During this second international meeting titled “Invincible Chaco Forest,” participants considered urgently needed measures for the sustainable development of the Chaco region, including conservation of the region’s ecosystems, water supply and economy.

Bolivia was represented by Horacio Zambaquiri, a member of the Guaraní indigenous community, as well as a delegation of 200 officials.

For the past two decades, indigenous Bolivians have worked together to preserve the Chaco region’s biodiversity.

In 1995, Guaraní and Chiquitanos mobilized to declare the Kaa-Iya Park an integrally managed natural area, allowing control over the advance of agricultural activities along its borders.

Since 1996, a group of indigenous has been working as parabiologists – specialists in wildlife protection – with Cuéllar, who provides them with up to 800 hours of training.

“The true guardians are the indigenous people who live in the region,” Cuéllar said.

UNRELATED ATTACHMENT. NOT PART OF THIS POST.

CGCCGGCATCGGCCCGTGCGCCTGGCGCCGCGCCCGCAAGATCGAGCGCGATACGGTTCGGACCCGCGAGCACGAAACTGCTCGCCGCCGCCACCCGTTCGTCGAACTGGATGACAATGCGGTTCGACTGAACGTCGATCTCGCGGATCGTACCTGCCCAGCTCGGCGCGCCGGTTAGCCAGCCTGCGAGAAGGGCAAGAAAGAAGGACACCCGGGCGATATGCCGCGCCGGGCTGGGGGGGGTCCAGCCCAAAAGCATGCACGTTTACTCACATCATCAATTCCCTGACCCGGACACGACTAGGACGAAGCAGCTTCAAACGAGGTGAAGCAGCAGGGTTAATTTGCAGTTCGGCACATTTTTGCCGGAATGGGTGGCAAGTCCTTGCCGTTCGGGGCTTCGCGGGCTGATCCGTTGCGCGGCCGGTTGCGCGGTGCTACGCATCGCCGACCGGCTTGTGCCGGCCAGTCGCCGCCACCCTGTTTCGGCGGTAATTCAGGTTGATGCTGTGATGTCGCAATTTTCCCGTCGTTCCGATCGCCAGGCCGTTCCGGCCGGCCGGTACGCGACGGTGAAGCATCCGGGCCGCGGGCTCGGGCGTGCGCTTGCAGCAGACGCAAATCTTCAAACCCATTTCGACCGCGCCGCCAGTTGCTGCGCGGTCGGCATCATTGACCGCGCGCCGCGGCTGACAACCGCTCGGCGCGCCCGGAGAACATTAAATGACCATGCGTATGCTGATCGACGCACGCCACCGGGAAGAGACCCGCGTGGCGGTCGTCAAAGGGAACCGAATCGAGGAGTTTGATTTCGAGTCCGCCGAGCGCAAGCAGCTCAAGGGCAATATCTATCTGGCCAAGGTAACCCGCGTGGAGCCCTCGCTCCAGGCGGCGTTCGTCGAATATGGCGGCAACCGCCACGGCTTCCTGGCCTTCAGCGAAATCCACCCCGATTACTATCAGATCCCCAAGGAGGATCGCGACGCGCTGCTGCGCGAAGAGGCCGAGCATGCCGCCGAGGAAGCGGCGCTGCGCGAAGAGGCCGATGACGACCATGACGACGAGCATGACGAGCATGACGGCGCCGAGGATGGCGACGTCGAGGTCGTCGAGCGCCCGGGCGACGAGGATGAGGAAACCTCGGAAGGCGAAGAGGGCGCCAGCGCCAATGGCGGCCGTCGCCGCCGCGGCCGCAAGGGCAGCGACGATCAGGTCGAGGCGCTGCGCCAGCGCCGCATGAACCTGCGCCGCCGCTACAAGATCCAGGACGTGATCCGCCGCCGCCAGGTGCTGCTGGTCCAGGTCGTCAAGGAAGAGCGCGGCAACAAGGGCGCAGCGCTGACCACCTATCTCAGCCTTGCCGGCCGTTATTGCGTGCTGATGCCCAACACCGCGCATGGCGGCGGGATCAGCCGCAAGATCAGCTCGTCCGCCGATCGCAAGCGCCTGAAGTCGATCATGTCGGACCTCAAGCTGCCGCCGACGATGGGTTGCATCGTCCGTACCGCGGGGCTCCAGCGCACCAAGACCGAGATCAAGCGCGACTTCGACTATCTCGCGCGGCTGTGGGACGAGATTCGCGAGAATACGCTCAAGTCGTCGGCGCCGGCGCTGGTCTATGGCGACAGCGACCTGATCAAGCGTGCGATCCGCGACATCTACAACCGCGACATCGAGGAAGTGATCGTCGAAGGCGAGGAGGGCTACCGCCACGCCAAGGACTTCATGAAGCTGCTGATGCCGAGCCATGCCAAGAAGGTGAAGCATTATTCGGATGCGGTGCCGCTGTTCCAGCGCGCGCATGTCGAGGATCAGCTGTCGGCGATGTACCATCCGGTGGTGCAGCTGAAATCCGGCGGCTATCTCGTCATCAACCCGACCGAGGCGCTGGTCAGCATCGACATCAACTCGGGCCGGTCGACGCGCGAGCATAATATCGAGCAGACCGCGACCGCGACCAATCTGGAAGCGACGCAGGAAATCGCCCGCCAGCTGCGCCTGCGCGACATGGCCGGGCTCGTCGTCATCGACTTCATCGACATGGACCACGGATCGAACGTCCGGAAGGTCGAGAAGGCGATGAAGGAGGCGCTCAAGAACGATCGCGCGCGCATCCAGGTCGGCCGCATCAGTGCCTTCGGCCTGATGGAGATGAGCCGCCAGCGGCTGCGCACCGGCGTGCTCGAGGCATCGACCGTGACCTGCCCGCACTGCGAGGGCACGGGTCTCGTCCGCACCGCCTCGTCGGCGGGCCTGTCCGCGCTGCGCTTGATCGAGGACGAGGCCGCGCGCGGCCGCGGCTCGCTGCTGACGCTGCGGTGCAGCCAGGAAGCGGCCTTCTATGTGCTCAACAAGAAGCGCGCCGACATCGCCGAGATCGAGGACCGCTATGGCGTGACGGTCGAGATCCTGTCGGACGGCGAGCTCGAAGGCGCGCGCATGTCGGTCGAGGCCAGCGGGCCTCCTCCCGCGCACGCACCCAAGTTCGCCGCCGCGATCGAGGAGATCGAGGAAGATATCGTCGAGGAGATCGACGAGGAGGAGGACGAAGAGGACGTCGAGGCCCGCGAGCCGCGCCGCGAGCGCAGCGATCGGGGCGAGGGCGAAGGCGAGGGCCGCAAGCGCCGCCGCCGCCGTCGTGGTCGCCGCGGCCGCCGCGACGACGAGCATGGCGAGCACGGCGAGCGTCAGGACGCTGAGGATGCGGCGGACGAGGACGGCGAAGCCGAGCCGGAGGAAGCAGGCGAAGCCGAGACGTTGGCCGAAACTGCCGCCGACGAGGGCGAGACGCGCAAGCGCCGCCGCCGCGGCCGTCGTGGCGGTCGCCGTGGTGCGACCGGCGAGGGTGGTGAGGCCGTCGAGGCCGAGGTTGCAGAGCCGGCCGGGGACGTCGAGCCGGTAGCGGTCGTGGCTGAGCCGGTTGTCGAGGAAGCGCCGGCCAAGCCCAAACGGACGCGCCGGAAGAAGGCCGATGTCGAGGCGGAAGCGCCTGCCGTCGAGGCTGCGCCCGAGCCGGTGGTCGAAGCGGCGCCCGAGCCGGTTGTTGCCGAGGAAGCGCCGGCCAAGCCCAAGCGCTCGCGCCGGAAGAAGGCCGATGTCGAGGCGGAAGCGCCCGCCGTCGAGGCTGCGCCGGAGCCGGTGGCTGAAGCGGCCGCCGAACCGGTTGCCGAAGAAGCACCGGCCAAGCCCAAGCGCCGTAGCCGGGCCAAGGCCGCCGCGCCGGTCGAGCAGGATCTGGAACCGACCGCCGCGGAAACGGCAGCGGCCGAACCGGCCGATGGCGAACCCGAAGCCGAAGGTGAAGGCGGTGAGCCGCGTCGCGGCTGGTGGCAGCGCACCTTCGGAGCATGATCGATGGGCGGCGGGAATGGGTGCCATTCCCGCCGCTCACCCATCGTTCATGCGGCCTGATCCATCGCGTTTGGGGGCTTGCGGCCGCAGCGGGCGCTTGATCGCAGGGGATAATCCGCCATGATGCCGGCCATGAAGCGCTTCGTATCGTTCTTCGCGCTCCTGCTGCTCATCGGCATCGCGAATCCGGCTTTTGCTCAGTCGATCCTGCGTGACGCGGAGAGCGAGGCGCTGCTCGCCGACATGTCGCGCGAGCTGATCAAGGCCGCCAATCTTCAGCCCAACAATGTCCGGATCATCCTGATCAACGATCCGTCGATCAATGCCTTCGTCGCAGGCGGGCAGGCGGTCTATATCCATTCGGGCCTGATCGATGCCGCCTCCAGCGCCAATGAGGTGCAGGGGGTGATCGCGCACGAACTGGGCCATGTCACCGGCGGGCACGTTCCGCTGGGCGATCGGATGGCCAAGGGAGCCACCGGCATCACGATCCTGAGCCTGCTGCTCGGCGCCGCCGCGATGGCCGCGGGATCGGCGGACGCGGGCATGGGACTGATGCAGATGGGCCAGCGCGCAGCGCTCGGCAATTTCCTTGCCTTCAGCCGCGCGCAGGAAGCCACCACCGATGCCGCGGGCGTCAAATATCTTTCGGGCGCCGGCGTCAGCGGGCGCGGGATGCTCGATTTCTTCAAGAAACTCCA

The park now has 23 indigenous parabiologists, who document the situation of wild animals and protect the nature reserve.

Cuéllar also works to protect the guanaco, a nearly extinct wild relative of the llama.

“The fate of the guanaco portends the future of a number of smaller, less visible species,” she said.

As the guardians of the Kaa-Iya, the indigenous are given access to better sources of employment and income, are able to stay on their native lands instead of migrating to cities and contribute to the preservation policies of the territory they inhabit.

Cuéllar won the Rolex 2012 international award for her work in the Bolivian Chaco. The award of US$100,000 Swiss francs (US$107,357) will allow her to extend the training provided to the indigenous within the reserve in Paraguay and Argentina.

“I’m seeking funders and allies who believe in this focus on training and real involvement by the people,” Cuéllar said. “For now and for the next five years, I will be writing proposals that I hope will be financed so that we can continue working in the Chaco.”